Antihistamines have found a definite place in treatment of the symptoms of many allergic reactions. There are a large number of commercial preparations available and a correspondingly large number of clinical reports on each drug. It seems advisable to attempt a comparison of some of the drugs which are clinically established. This is not an easy task. Many of the factors influencing the clinical evaluation of drugs have been emphasized by Modell and Houde.1
A clinician attempting to evaluate antihistamines is faced with special problems. He must attempt to cope with antihistamine tolerance.2 Further, it has been noted that a patient may show no response to one antihistamine, and when an antihistamine of a different chemical structure is employed, a favorable response is obtained.3 The allergic element of the disorder is usually a fluctuating one. For example, the amount of pollen striking the nasal mucus membranes may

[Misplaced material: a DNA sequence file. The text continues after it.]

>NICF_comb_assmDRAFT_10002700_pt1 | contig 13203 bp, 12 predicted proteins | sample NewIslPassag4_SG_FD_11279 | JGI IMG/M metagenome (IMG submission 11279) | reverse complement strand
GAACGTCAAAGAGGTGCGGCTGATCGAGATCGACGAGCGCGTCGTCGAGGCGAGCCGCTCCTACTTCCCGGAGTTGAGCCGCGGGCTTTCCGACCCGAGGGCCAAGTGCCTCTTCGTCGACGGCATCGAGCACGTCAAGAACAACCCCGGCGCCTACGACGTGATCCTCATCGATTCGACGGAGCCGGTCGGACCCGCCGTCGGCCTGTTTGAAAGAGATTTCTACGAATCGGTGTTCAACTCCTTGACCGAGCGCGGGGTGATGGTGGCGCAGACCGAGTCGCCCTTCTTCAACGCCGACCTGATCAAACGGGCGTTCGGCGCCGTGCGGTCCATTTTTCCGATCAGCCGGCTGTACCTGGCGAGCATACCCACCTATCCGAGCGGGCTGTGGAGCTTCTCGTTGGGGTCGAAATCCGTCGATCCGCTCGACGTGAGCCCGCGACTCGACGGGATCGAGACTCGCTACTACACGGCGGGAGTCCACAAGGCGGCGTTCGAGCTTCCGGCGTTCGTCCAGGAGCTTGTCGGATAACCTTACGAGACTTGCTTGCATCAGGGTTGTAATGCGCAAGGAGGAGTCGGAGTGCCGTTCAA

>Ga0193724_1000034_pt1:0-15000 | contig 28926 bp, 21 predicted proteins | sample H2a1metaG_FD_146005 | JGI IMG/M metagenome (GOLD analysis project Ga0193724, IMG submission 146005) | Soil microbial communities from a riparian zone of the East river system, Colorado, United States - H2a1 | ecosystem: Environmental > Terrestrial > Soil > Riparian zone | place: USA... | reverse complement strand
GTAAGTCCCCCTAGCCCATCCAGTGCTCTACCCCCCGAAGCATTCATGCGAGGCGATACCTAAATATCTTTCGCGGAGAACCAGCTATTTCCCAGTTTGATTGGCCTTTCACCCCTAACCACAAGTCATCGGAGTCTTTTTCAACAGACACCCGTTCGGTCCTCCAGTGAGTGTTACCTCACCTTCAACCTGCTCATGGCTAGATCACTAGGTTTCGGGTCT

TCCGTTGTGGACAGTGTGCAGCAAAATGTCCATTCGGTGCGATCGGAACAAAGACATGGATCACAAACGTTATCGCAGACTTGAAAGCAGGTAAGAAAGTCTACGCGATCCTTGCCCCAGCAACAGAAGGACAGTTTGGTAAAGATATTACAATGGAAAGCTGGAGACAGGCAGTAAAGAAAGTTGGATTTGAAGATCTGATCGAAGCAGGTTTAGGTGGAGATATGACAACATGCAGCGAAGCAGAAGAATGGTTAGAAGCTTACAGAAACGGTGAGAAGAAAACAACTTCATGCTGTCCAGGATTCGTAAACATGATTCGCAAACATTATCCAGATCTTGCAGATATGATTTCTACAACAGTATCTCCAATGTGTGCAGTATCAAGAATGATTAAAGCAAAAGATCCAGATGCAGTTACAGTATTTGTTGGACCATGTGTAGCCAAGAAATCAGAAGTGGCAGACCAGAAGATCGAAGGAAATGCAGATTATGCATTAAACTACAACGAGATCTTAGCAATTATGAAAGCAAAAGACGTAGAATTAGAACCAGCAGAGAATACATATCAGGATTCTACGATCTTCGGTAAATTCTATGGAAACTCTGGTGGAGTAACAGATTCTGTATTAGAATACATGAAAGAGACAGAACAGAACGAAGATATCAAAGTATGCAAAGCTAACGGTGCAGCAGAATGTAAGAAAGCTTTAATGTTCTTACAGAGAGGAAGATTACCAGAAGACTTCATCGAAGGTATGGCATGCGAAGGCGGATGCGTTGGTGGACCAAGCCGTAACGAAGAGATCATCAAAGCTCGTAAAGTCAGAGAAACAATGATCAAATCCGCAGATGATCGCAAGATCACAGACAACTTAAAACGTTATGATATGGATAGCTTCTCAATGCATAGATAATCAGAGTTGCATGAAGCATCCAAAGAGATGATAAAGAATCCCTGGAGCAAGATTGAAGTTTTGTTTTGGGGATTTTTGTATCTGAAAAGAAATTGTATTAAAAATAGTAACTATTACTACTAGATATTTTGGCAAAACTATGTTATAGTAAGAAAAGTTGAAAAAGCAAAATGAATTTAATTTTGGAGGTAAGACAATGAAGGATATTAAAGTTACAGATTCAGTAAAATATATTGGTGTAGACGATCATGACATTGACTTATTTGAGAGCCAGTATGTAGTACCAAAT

GRATER WC. Comparative Effectiveness of Two Antihistamines in Allergic Rhinitis: A Double-Blind Label Study Comparing Parabromdylamine Maleate and Tripelennamine in Various Dosages. AMA Arch Otolaryngol. 1960;72(1):63–65. doi:10.1001/archotol.1960.00740010067011
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